Dissertation on Burlesque

Star Burlesque by Reginald Marsh. Click image to purchase the print on ebay.

'This dissertation undertakes the examination and interpretation of paintings and prints of the burlesque theater produced by Reginald Marsh (1898-1954) during the 1920s, 1930s, and early 1940s. During these years, social reformers sought to have burlesque banned from New York City, the heart of the burlesque as well as the legitimate theater world. At the same time, however, popular awareness of and interest in this type of entertainment increased. The ensuing public discourse indicates that the burlesque had become a site of cultural contention, onto which broader social concerns about gender, sexuality, and class had been projected. Responding to this conflict, artists such as Thomas Hart Benton, Adolf Dehn, Caroline Duriex, Mabel Dwight, Edward Hopper, Gaston Lachaise, Reginald Marsh, and Elizabeth Olds all turned to the burlesque as a subject for their art. Of these, Reginald Marsh produced by far the most images of this subject, and continued to do so after other artists had abandoned it. This dissertation takes a social-historical approach to the study of art. By indexing Marsh's images not only against the rest of his oeuvre and against other artists' images of the same subject, but also against the varying fortunes of burlesque, this study demonstrates that Marsh revealed more about the cultural concerns of the time than about the actual practices of burlesque performance and spectatorship. The multivalence and ambiguity that characterize these images is in keeping with the nature of the entertainment, and enabled Marsh to engage contemporary concerns about class and authenticity, gender and employment, and consumer culture and personal fulfillment, while satirizing the performers, their fans, and the culture at large.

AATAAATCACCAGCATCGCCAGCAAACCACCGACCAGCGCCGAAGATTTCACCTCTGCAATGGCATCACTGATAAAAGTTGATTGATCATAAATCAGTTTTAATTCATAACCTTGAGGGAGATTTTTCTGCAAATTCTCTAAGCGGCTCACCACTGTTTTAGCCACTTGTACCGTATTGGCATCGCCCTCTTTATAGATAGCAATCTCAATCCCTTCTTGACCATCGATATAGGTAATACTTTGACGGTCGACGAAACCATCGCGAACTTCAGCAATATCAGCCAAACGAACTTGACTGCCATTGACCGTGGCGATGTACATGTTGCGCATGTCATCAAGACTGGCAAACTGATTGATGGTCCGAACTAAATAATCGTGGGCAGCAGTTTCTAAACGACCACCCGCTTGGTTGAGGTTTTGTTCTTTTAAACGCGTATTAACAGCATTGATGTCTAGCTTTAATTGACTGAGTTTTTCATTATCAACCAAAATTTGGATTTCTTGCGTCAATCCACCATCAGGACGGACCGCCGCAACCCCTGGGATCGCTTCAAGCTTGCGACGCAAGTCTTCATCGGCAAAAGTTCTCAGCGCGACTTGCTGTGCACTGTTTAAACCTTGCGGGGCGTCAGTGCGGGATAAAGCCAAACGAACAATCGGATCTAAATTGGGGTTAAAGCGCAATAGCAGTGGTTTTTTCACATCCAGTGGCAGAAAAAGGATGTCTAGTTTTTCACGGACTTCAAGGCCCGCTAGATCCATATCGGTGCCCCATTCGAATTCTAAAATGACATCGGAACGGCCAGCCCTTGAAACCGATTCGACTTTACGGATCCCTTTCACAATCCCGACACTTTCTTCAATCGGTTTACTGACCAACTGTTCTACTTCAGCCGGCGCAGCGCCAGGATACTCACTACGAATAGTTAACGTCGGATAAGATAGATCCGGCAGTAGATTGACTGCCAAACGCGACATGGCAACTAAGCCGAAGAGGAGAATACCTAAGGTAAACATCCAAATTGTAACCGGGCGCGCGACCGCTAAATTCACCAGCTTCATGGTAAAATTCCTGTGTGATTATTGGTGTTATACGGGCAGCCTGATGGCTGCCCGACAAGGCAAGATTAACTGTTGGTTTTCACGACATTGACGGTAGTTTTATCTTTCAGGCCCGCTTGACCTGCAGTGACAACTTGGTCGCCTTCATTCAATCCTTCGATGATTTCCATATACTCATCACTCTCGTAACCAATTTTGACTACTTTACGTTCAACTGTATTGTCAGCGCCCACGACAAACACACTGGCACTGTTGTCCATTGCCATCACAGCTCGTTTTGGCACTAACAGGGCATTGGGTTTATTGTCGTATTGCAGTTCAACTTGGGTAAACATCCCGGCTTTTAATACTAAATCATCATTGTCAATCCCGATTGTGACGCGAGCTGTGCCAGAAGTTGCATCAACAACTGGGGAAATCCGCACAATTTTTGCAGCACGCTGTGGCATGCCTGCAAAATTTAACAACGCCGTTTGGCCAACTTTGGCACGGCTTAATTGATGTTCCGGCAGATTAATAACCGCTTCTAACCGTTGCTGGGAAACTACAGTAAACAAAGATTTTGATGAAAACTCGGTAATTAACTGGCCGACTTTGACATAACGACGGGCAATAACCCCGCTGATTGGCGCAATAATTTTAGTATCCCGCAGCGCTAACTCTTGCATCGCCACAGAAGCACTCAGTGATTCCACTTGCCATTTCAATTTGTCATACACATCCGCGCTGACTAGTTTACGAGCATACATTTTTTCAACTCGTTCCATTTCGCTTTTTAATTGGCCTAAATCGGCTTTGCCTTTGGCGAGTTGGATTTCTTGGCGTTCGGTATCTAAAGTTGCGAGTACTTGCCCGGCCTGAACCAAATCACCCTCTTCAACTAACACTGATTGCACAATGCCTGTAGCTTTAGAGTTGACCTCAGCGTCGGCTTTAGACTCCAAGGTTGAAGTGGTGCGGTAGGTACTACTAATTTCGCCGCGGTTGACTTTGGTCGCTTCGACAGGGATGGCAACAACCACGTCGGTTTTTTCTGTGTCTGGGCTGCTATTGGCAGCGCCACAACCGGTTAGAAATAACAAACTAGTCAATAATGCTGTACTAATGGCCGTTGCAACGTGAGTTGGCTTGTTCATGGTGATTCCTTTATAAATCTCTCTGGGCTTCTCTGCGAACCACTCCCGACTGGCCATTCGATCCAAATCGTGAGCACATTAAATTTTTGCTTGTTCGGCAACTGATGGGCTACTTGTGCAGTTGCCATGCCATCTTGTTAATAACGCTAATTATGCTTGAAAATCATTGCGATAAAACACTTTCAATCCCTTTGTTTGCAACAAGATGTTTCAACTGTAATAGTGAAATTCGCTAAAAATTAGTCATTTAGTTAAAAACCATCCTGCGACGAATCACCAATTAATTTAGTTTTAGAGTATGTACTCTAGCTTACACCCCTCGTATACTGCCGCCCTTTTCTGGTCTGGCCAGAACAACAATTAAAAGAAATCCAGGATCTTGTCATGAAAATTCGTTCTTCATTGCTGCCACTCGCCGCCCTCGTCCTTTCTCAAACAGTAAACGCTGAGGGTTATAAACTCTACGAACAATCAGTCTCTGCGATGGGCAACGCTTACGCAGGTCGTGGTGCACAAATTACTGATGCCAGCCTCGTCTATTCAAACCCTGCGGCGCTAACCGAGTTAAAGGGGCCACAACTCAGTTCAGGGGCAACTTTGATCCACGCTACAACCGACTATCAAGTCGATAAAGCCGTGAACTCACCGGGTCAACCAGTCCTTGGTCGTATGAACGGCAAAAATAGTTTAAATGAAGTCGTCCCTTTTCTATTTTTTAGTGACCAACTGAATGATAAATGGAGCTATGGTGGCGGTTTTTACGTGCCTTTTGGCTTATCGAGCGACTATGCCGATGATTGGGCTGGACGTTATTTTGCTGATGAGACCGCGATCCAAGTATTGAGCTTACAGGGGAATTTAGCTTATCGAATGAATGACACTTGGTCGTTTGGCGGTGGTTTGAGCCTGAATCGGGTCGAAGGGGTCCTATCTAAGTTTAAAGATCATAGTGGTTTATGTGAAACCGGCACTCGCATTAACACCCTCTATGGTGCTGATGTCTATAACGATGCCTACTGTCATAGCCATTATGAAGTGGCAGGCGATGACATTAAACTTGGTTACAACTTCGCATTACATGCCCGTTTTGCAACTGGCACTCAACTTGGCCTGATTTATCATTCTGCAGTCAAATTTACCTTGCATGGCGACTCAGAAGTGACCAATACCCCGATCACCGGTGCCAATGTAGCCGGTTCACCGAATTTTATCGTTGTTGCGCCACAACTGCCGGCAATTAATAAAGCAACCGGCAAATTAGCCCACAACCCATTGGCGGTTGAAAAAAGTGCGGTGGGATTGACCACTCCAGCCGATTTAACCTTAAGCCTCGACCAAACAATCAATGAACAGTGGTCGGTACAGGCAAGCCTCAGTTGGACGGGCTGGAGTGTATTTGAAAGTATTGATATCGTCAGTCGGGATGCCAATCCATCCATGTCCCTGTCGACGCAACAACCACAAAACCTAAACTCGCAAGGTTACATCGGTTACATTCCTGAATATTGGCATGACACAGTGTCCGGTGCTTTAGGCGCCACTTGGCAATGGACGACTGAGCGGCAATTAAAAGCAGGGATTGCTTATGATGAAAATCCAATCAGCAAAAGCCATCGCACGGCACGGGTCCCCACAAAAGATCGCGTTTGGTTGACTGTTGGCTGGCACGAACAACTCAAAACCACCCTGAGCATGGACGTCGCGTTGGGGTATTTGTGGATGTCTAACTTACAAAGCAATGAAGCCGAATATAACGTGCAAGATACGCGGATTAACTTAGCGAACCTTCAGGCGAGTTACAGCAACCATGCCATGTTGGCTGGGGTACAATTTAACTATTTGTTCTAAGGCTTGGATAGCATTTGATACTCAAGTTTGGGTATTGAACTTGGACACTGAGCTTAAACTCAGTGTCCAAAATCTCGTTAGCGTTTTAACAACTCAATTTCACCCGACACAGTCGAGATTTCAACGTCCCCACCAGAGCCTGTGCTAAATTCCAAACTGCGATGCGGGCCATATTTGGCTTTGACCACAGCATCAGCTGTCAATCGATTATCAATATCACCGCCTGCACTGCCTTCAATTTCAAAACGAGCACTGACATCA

'Subject Area
'BIOGRAPHY (0304); ART HISTORY (0377); THEATER (0465)'

The charms of exposed flesh: Reginald Marsh and the burlesque theater
by Michele Lynne Miller, University of Pennsylvania

I love Reginald Marsh's work.

Sometimes when I talk about burlesque as theater or as a powerful location for gender exploration, the person I'm talking to is very sceptical, as if I just made up all this stuff on the spot and no one else would ever support such an idea unless they were trying to prove that neo-burlesque has any interesting aspects besides the exposed body parts (which, I grant you, are pretty interesting). But the dissertation I linked above is from 1997 and I don't know the author at all, so it just goes to show we burlesque nerds of the millenium are not alone!


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